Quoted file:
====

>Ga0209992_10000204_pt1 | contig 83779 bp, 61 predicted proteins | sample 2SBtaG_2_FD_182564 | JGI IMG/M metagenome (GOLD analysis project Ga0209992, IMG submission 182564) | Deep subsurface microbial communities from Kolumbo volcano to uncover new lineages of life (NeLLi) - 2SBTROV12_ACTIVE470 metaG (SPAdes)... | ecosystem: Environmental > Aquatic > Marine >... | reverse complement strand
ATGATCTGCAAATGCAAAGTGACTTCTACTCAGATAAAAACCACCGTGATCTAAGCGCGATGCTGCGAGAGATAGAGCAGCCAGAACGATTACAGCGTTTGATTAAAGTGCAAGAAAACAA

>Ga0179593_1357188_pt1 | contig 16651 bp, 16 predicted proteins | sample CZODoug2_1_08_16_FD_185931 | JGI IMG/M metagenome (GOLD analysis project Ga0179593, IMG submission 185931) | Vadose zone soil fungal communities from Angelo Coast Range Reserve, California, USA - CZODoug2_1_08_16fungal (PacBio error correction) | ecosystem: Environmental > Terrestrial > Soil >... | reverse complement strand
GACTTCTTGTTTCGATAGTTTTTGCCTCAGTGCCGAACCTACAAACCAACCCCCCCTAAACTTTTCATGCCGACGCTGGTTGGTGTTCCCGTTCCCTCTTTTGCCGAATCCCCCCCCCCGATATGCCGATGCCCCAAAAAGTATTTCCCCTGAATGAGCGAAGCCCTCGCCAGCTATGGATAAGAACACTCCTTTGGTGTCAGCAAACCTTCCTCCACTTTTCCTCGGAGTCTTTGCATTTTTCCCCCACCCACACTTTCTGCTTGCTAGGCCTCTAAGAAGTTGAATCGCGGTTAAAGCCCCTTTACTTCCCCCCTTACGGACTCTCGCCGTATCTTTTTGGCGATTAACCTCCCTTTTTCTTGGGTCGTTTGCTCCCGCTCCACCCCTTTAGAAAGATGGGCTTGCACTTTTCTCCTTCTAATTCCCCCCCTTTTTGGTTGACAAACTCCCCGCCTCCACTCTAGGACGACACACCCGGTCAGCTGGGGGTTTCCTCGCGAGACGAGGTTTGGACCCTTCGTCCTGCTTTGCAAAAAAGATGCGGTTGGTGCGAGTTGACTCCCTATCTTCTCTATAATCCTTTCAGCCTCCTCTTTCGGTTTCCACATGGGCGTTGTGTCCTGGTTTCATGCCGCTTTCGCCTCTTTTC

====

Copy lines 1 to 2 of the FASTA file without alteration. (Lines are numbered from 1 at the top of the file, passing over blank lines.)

>Ga0209992_10000204_pt1 | contig 83779 bp, 61 predicted proteins | sample 2SBtaG_2_FD_182564 | JGI IMG/M metagenome (GOLD analysis project Ga0209992, IMG submission 182564) | Deep subsurface microbial communities from Kolumbo volcano to uncover new lineages of life (NeLLi) - 2SBTROV12_ACTIVE470 metaG (SPAdes)... | ecosystem: Environmental > Aquatic > Marine >... | reverse complement strand
ATGATCTGCAAATGCAAAGTGACTTCTACTCAGATAAAAACCACCGTGATCTAAGCGCGATGCTGCGAGAGATAGAGCAGCCAGAACGATTACAGCGTTTGATTAAAGTGCAAGAAAACAA